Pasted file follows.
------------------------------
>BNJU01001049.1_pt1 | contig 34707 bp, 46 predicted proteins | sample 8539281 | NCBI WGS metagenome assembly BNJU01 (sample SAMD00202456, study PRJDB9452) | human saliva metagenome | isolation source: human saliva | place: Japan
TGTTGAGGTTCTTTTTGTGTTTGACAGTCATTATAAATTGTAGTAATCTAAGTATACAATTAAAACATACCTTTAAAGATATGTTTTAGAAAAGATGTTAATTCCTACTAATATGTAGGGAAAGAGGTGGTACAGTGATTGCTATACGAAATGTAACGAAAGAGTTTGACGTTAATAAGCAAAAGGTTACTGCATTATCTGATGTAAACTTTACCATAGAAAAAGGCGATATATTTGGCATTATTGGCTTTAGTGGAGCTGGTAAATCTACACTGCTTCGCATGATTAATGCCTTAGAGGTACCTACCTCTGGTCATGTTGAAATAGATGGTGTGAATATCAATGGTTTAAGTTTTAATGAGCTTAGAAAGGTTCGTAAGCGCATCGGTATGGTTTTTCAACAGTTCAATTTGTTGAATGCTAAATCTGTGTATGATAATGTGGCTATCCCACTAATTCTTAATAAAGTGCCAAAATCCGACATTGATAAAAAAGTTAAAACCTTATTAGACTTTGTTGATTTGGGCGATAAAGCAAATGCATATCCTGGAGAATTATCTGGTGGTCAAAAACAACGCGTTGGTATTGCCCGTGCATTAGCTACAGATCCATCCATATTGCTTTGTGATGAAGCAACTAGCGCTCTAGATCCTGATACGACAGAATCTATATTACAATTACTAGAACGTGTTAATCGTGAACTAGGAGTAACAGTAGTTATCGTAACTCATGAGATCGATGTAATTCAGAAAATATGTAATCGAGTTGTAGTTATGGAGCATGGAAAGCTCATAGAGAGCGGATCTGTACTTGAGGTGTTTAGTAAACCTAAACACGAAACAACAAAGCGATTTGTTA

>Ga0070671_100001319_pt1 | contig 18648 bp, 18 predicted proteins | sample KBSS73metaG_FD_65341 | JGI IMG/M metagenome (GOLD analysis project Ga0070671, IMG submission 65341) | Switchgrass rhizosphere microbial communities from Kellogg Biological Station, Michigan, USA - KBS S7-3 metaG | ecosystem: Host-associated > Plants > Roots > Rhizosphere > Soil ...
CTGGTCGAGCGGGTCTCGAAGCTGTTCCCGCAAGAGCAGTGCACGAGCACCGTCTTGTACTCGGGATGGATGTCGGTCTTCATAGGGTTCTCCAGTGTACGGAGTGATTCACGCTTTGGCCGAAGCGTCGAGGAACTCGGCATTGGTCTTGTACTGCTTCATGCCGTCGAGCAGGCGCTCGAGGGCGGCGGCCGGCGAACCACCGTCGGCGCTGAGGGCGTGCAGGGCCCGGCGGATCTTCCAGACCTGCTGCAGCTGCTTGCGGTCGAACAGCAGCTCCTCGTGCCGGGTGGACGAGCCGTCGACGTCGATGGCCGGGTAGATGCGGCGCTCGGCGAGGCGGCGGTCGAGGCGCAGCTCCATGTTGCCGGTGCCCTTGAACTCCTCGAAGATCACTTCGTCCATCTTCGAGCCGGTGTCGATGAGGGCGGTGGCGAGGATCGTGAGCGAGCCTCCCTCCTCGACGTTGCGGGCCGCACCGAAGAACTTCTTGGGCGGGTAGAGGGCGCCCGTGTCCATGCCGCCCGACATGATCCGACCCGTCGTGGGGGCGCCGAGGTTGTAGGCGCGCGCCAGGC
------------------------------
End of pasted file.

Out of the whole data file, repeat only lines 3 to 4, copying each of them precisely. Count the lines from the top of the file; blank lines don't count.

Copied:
>Ga0070671_100001319_pt1 | contig 18648 bp, 18 predicted proteins | sample KBSS73metaG_FD_65341 | JGI IMG/M metagenome (GOLD analysis project Ga0070671, IMG submission 65341) | Switchgrass rhizosphere microbial communities from Kellogg Biological Station, Michigan, USA - KBS S7-3 metaG | ecosystem: Host-associated > Plants > Roots > Rhizosphere > Soil ...
CTGGTCGAGCGGGTCTCGAAGCTGTTCCCGCAAGAGCAGTGCACGAGCACCGTCTTGTACTCGGGATGGATGTCGGTCTTCATAGGGTTCTCCAGTGTACGGAGTGATTCACGCTTTGGCCGAAGCGTCGAGGAACTCGGCATTGGTCTTGTACTGCTTCATGCCGTCGAGCAGGCGCTCGAGGGCGGCGGCCGGCGAACCACCGTCGGCGCTGAGGGCGTGCAGGGCCCGGCGGATCTTCCAGACCTGCTGCAGCTGCTTGCGGTCGAACAGCAGCTCCTCGTGCCGGGTGGACGAGCCGTCGACGTCGATGGCCGGGTAGATGCGGCGCTCGGCGAGGCGGCGGTCGAGGCGCAGCTCCATGTTGCCGGTGCCCTTGAACTCCTCGAAGATCACTTCGTCCATCTTCGAGCCGGTGTCGATGAGGGCGGTGGCGAGGATCGTGAGCGAGCCTCCCTCCTCGACGTTGCGGGCCGCACCGAAGAACTTCTTGGGCGGGTAGAGGGCGCCCGTGTCCATGCCGCCCGACATGATCCGACCCGTCGTGGGGGCGCCGAGGTTGTAGGCGCGCGCCAGGC